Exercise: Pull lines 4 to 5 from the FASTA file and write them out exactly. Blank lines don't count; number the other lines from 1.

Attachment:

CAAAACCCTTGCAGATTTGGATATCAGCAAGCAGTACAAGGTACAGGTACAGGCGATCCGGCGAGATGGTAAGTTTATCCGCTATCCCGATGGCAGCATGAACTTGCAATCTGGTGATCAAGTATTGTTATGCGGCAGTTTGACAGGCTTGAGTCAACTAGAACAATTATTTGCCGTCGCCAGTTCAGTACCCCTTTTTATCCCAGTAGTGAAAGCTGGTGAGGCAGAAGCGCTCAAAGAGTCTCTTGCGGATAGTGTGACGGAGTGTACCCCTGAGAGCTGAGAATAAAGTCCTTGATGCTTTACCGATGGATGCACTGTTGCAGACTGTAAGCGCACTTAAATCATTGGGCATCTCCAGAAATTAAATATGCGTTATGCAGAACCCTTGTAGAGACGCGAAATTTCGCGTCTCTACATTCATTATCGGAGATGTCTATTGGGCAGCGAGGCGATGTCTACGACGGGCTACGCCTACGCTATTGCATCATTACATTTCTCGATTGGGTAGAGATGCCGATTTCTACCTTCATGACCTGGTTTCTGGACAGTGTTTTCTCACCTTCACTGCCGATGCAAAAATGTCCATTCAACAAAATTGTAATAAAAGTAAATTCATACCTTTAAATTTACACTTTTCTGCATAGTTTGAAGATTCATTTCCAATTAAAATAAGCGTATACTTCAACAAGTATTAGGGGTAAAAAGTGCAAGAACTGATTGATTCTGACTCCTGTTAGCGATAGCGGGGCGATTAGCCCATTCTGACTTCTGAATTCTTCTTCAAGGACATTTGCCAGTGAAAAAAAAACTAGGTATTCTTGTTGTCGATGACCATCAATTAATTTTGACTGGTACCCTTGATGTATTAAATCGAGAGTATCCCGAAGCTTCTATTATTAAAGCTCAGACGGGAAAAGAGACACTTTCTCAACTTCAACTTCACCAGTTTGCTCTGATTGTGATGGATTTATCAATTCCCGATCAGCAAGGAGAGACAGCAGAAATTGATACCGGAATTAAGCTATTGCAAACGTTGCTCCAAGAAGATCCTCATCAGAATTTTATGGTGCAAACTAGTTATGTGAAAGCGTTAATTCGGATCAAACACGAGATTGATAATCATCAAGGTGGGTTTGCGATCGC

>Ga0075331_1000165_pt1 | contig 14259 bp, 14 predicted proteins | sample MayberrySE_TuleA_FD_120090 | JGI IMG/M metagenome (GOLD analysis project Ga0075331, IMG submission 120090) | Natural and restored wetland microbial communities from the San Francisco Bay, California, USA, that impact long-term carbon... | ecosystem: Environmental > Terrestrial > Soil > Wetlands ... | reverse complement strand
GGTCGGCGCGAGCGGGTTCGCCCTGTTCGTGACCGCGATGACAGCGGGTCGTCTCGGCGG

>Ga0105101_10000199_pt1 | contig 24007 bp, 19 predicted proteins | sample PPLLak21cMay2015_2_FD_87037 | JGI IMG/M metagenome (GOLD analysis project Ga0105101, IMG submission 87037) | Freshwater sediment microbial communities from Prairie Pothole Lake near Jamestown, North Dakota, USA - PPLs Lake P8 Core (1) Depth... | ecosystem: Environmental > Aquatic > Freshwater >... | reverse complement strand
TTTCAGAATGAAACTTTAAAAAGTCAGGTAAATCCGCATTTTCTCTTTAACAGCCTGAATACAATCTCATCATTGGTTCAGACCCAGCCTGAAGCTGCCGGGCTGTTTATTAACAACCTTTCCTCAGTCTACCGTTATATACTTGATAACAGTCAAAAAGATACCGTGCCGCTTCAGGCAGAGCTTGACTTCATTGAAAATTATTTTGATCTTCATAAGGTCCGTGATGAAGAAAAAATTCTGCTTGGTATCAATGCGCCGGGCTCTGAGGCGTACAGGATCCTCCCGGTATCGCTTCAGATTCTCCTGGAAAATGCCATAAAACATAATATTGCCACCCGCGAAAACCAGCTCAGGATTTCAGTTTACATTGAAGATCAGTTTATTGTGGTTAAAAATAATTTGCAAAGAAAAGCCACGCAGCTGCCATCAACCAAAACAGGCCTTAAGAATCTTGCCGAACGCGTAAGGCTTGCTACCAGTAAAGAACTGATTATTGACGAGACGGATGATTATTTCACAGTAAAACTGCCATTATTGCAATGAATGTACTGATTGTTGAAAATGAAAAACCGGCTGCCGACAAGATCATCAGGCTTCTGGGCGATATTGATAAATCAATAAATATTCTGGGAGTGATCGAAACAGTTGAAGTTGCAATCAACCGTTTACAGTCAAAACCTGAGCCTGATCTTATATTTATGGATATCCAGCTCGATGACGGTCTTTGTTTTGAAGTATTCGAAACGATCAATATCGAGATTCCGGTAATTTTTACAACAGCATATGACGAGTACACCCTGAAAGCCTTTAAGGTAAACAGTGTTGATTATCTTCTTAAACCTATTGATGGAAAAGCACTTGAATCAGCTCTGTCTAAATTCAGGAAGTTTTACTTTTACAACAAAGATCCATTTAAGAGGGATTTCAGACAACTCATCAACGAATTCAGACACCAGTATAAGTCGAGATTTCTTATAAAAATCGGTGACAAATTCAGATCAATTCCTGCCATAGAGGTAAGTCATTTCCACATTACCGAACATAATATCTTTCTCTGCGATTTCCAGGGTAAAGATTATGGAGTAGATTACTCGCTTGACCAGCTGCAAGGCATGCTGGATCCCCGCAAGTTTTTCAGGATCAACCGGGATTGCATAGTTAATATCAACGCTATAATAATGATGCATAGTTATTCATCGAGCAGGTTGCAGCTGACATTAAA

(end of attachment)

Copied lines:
>Ga0105101_10000199_pt1 | contig 24007 bp, 19 predicted proteins | sample PPLLak21cMay2015_2_FD_87037 | JGI IMG/M metagenome (GOLD analysis project Ga0105101, IMG submission 87037) | Freshwater sediment microbial communities from Prairie Pothole Lake near Jamestown, North Dakota, USA - PPLs Lake P8 Core (1) Depth... | ecosystem: Environmental > Aquatic > Freshwater >... | reverse complement strand
TTTCAGAATGAAACTTTAAAAAGTCAGGTAAATCCGCATTTTCTCTTTAACAGCCTGAATACAATCTCATCATTGGTTCAGACCCAGCCTGAAGCTGCCGGGCTGTTTATTAACAACCTTTCCTCAGTCTACCGTTATATACTTGATAACAGTCAAAAAGATACCGTGCCGCTTCAGGCAGAGCTTGACTTCATTGAAAATTATTTTGATCTTCATAAGGTCCGTGATGAAGAAAAAATTCTGCTTGGTATCAATGCGCCGGGCTCTGAGGCGTACAGGATCCTCCCGGTATCGCTTCAGATTCTCCTGGAAAATGCCATAAAACATAATATTGCCACCCGCGAAAACCAGCTCAGGATTTCAGTTTACATTGAAGATCAGTTTATTGTGGTTAAAAATAATTTGCAAAGAAAAGCCACGCAGCTGCCATCAACCAAAACAGGCCTTAAGAATCTTGCCGAACGCGTAAGGCTTGCTACCAGTAAAGAACTGATTATTGACGAGACGGATGATTATTTCACAGTAAAACTGCCATTATTGCAATGAATGTACTGATTGTTGAAAATGAAAAACCGGCTGCCGACAAGATCATCAGGCTTCTGGGCGATATTGATAAATCAATAAATATTCTGGGAGTGATCGAAACAGTTGAAGTTGCAATCAACCGTTTACAGTCAAAACCTGAGCCTGATCTTATATTTATGGATATCCAGCTCGATGACGGTCTTTGTTTTGAAGTATTCGAAACGATCAATATCGAGATTCCGGTAATTTTTACAACAGCATATGACGAGTACACCCTGAAAGCCTTTAAGGTAAACAGTGTTGATTATCTTCTTAAACCTATTGATGGAAAAGCACTTGAATCAGCTCTGTCTAAATTCAGGAAGTTTTACTTTTACAACAAAGATCCATTTAAGAGGGATTTCAGACAACTCATCAACGAATTCAGACACCAGTATAAGTCGAGATTTCTTATAAAAATCGGTGACAAATTCAGATCAATTCCTGCCATAGAGGTAAGTCATTTCCACATTACCGAACATAATATCTTTCTCTGCGATTTCCAGGGTAAAGATTATGGAGTAGATTACTCGCTTGACCAGCTGCAAGGCATGCTGGATCCCCGCAAGTTTTTCAGGATCAACCGGGATTGCATAGTTAATATCAACGCTATAATAATGATGCATAGTTATTCATCGAGCAGGTTGCAGCTGACATTAAA